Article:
Given the aforementioned healthy scratch it is clear that his game is not perfect at this point.

Even with that being said he can still do something — or at least has the potential to do something — a lot of current players on the Penguins roster right now can not do. That, of course, is having the ability to put the puck in the net.

No matter how much the Penguins try to make him one, Sprong may not ever be a great defensive player. But you still need to score goals, and right now the Penguins have a lot of forwards in their lineup that can play a safe, responsible, defensively sound game but are providing them with absolutely zero offense.

They have Ryan Reaves playing five minutes a night providing … well … whatever it is he provides. For whatever reason, NHL teams seem to prefer that sort of one dimensional play (whether it be the dimension Reaves provides, or the play-it-safe, all defense, no offense dimension) over the one dimensional play that can change a game with a quick goal.

It would not hurt the Penguins at all to remove a Reaves or even a Carl Hagelin to insert somebody that can potentially inject some offense into the lineup. At the moment a team that has two top-lines and two fourth-lines. That is not the type of balance they need to compete for another Stanley Cup, let alone win one.

At some point before the trade deadline they are are probably going to have to address the third-line center spot from outside the organization. Even with a couple of goals in his past few games Riley Sheahan is probably not the answer there (though, he might be a decent fourth-line option).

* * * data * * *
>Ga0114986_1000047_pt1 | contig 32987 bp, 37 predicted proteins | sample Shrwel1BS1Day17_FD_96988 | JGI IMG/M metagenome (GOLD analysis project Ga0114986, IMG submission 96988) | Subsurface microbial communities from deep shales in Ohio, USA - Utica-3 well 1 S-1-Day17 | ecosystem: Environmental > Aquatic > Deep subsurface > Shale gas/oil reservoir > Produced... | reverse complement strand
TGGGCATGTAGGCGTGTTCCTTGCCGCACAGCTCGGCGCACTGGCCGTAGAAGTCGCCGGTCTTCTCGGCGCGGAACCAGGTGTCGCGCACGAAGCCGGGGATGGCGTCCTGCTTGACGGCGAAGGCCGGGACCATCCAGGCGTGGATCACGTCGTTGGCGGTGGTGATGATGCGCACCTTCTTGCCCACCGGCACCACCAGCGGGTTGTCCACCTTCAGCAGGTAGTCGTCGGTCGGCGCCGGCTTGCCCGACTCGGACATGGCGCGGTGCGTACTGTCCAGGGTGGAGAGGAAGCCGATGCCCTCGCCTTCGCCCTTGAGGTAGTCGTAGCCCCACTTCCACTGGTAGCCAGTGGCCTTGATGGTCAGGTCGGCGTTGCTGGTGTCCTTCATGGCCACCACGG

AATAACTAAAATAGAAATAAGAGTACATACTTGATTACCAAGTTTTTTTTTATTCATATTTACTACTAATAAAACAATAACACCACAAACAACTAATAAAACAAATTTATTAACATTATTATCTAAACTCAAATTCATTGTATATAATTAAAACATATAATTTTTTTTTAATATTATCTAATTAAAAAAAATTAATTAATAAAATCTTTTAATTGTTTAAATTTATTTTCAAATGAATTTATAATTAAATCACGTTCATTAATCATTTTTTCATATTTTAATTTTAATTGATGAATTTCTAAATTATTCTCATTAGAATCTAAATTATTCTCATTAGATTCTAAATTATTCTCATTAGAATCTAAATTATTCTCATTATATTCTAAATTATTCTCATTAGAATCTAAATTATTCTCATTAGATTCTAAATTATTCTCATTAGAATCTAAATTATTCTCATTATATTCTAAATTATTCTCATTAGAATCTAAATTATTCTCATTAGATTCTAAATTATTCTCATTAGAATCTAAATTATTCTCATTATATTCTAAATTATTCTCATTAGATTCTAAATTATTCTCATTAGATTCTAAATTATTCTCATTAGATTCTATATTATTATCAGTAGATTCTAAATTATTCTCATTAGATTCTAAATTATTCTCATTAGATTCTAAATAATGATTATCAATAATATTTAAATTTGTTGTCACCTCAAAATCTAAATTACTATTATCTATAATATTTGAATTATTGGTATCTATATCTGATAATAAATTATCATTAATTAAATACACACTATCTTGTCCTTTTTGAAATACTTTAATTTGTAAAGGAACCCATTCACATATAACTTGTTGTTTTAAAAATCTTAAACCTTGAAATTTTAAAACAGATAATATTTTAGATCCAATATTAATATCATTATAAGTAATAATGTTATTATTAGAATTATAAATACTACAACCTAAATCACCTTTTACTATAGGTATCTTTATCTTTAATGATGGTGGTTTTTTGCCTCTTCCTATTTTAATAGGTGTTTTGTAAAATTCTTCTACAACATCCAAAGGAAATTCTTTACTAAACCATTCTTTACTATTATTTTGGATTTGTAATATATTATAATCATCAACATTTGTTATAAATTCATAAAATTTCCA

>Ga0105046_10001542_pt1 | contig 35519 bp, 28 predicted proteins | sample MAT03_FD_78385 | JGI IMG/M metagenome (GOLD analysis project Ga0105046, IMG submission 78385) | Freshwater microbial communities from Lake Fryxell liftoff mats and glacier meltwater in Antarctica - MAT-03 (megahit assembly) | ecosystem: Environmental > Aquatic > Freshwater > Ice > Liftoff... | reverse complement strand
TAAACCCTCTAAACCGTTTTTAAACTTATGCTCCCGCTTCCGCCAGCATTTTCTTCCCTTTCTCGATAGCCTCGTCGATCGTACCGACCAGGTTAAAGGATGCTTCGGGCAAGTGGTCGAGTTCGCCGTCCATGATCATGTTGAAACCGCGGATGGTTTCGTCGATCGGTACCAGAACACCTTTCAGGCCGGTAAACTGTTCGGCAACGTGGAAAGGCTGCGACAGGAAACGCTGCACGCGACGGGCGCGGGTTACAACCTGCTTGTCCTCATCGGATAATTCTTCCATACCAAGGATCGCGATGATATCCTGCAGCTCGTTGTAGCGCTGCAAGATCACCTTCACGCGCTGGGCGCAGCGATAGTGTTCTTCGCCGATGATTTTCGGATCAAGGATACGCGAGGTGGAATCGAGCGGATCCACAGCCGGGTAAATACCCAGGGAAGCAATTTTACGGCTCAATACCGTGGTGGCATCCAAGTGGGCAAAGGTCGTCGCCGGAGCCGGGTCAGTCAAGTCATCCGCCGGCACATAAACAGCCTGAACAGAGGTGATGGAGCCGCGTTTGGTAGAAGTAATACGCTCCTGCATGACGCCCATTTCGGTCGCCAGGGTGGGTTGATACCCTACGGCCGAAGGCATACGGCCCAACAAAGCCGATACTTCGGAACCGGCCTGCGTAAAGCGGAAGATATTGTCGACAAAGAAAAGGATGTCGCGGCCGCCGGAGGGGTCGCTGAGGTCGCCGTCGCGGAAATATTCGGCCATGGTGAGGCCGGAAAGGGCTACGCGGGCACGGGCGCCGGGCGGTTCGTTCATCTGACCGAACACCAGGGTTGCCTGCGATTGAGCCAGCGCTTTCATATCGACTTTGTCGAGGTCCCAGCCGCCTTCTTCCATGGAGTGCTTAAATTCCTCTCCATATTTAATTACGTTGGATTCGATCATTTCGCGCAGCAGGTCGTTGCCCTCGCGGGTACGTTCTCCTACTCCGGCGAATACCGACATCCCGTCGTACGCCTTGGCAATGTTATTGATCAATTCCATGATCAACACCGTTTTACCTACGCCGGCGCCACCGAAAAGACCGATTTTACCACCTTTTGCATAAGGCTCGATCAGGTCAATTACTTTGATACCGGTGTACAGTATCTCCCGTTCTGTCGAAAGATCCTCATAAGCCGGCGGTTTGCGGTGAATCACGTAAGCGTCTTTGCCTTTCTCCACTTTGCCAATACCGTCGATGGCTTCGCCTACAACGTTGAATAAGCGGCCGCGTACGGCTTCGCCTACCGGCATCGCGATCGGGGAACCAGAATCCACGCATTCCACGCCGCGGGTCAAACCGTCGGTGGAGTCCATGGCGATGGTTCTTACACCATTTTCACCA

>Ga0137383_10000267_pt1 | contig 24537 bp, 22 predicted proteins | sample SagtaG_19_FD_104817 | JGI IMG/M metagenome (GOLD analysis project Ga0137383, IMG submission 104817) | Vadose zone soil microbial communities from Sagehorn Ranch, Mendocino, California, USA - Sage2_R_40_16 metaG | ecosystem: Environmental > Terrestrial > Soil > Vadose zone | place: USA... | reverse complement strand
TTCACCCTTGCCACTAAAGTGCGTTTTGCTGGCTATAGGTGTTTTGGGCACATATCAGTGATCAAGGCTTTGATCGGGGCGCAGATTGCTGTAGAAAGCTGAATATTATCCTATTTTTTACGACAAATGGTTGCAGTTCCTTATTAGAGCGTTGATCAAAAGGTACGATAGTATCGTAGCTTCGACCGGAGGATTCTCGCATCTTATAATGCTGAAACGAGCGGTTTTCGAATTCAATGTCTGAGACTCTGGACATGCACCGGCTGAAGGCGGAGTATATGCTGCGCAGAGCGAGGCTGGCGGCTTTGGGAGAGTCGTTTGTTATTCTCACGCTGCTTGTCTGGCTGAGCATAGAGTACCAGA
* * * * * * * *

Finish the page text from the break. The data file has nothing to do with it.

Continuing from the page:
But they can still make some in-house changes on the wings to potentially spark the offense without having to swing a major trade, something that at this point is probably easier said than done. A real look for Simon and perhaps Sprong at some point could potentially balance out the lineup a lot more than it currently is, whether it be with one of the younger players getting a look at the bottom of the lineup, or somebody else getting bumped down a spot while the youngsters get a look up top. Keep in mind the fourth line in their Stanley Cup clinching game this past spring had Matt Cullen (13 goals in 72 games), Bryan Rust (15 goals in 57 games) and Chris Kunitz (nine goals in 71 games, and more than 250 career goals) skating on it.

They need to find that sort of balance again. Before they turn to a trade, it might be wise to see if their own in-house prospects can help deliver it.

It has worked for them before.

Adam Gretz is a writer for Pro Hockey Talk on NBC Sports. Drop him a line at phtblog@nbcsports.com or follow him on Twitter @AGretz.

WATCH LIVE: Tampa Bay Lightning at St. Louis Blues

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CLICK HERE TO WATCH LIVE

 

PROJECTED LINES

Tampa Bay Lightning

Forwards

Vladislav NamestnikovSteven StamkosNikita Kucherov

Ondrej PalatBrayden PointTyler Johnson

Alex KillornYanni GourdeCory Conacher

Chris KunitzCedric PaquetteRyan Callahan

Defensemen

Victor HedmanJake Dotchin

Mikhail SergachevAnton Stralman

Slater KoekkoekDan Girardi

Starting goalie: Andrei Vasilevskiy

NHL On NBCSN: Lightning, Blues Square Off In Battle Of NHL’s Best

St. Louis Blues

Forwards

Vladimir SobotkaPaul StastnyVladimir Tarasenko

Alexander SteenBrayden SchennDmitrij Jaskin

Ivan Barbashev – Patrik BerglundMagnus Paajarvi

Scottie UpshallOskar SundqvistKyle Brodziak

Defense

Joel EdmundsonColton Parayko

Carl GunnarssonRobert Bortuzzo

Jordan Schmaltz – Vince Dunn

Starting Goalie: Jake Allen